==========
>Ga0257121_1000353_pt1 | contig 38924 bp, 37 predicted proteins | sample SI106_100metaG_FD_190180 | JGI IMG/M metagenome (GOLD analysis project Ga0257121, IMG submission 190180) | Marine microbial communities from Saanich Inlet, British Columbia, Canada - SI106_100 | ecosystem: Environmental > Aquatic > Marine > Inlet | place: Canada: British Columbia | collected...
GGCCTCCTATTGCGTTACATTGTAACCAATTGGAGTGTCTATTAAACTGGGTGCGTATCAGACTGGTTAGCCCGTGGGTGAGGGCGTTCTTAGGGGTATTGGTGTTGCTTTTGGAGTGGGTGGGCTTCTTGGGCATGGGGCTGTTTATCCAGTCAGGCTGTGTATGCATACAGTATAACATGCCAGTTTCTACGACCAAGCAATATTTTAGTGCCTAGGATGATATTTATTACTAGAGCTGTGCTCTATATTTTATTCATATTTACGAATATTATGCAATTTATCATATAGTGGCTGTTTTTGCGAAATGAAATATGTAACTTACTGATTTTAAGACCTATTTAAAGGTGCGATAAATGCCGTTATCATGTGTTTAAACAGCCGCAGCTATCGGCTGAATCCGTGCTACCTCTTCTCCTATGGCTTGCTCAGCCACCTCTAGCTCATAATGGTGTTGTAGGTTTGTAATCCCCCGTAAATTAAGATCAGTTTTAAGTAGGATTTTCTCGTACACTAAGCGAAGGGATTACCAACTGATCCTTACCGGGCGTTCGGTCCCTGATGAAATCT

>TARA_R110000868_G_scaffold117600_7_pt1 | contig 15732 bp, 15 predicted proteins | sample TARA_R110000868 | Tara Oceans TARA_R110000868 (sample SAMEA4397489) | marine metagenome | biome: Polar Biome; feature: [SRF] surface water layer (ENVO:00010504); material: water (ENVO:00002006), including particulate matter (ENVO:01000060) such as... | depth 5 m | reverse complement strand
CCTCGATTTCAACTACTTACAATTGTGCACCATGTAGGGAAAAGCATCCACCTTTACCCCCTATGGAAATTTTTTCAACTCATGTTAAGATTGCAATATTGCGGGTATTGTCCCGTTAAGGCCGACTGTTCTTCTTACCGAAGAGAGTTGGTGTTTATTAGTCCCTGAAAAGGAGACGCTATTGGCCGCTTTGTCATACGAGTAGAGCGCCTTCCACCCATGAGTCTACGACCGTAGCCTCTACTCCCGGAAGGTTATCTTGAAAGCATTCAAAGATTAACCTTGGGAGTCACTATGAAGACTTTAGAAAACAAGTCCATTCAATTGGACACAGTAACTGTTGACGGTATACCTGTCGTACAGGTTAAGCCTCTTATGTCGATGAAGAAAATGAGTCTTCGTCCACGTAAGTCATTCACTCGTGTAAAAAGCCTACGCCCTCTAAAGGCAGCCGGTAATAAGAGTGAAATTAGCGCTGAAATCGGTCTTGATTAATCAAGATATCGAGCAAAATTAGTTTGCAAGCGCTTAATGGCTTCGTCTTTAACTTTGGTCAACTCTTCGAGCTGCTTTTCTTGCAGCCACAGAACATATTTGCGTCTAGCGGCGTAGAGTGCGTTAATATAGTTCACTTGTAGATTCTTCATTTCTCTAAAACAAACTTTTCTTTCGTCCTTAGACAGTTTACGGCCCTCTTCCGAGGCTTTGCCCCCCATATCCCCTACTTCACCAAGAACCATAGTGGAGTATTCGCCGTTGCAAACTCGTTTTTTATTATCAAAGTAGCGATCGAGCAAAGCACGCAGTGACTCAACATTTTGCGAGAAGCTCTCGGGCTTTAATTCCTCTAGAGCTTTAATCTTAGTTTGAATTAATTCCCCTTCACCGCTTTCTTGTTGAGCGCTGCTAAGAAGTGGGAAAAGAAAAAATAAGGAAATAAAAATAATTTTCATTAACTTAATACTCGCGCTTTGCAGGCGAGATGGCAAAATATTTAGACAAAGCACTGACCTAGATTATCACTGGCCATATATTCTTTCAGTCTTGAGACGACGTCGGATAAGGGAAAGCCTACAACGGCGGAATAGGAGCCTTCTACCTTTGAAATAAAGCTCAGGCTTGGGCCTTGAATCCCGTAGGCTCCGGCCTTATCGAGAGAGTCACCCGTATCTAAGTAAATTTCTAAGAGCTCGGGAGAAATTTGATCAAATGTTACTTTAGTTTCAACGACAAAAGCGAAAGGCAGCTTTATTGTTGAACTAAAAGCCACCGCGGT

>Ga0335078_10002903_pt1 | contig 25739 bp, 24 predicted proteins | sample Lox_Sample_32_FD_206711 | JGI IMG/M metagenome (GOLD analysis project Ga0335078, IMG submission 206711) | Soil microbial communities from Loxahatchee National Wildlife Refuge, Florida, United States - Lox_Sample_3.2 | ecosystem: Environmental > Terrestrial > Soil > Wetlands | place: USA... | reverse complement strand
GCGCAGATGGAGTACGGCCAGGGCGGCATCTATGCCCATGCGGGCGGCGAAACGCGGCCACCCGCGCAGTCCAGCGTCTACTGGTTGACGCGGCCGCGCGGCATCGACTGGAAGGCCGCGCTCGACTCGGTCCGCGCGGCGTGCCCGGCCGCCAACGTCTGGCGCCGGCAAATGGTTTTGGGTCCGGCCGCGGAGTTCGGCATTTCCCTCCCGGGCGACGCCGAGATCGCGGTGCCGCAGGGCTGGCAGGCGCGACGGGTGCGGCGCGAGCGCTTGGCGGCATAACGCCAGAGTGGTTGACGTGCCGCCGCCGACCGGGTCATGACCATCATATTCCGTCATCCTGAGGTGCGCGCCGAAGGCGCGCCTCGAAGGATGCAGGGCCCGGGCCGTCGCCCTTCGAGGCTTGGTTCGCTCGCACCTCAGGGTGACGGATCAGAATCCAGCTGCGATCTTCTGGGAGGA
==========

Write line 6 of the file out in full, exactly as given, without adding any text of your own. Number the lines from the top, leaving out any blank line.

GCGCAGATGGAGTACGGCCAGGGCGGCATCTATGCCCATGCGGGCGGCGAAACGCGGCCACCCGCGCAGTCCAGCGTCTACTGGTTGACGCGGCCGCGCGGCATCGACTGGAAGGCCGCGCTCGACTCGGTCCGCGCGGCGTGCCCGGCCGCCAACGTCTGGCGCCGGCAAATGGTTTTGGGTCCGGCCGCGGAGTTCGGCATTTCCCTCCCGGGCGACGCCGAGATCGCGGTGCCGCAGGGCTGGCAGGCGCGACGGGTGCGGCGCGAGCGCTTGGCGGCATAACGCCAGAGTGGTTGACGTGCCGCCGCCGACCGGGTCATGACCATCATATTCCGTCATCCTGAGGTGCGCGCCGAAGGCGCGCCTCGAAGGATGCAGGGCCCGGGCCGTCGCCCTTCGAGGCTTGGTTCGCTCGCACCTCAGGGTGACGGATCAGAATCCAGCTGCGATCTTCTGGGAGGA